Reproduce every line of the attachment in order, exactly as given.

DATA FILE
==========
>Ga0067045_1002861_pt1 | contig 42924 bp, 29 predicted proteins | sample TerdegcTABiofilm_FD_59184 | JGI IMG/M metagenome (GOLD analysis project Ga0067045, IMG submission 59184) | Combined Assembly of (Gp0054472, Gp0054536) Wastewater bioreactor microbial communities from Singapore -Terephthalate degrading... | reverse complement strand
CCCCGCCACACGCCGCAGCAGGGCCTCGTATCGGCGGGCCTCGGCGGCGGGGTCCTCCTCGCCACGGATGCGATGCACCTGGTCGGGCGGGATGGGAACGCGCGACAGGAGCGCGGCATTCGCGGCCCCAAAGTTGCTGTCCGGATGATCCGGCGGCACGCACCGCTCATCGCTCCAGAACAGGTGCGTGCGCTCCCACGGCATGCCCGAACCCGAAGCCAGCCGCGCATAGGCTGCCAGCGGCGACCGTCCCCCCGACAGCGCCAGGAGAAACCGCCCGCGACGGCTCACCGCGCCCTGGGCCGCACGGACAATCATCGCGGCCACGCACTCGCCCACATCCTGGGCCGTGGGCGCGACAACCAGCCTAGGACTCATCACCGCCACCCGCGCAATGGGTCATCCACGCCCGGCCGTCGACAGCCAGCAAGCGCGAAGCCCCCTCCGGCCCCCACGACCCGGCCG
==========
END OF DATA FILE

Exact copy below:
>Ga0067045_1002861_pt1 | contig 42924 bp, 29 predicted proteins | sample TerdegcTABiofilm_FD_59184 | JGI IMG/M metagenome (GOLD analysis project Ga0067045, IMG submission 59184) | Combined Assembly of (Gp0054472, Gp0054536) Wastewater bioreactor microbial communities from Singapore -Terephthalate degrading... | reverse complement strand
CCCCGCCACACGCCGCAGCAGGGCCTCGTATCGGCGGGCCTCGGCGGCGGGGTCCTCCTCGCCACGGATGCGATGCACCTGGTCGGGCGGGATGGGAACGCGCGACAGGAGCGCGGCATTCGCGGCCCCAAAGTTGCTGTCCGGATGATCCGGCGGCACGCACCGCTCATCGCTCCAGAACAGGTGCGTGCGCTCCCACGGCATGCCCGAACCCGAAGCCAGCCGCGCATAGGCTGCCAGCGGCGACCGTCCCCCCGACAGCGCCAGGAGAAACCGCCCGCGACGGCTCACCGCGCCCTGGGCCGCACGGACAATCATCGCGGCCACGCACTCGCCCACATCCTGGGCCGTGGGCGCGACAACCAGCCTAGGACTCATCACCGCCACCCGCGCAATGGGTCATCCACGCCCGGCCGTCGACAGCCAGCAAGCGCGAAGCCCCCTCCGGCCCCCACGACCCGGCCG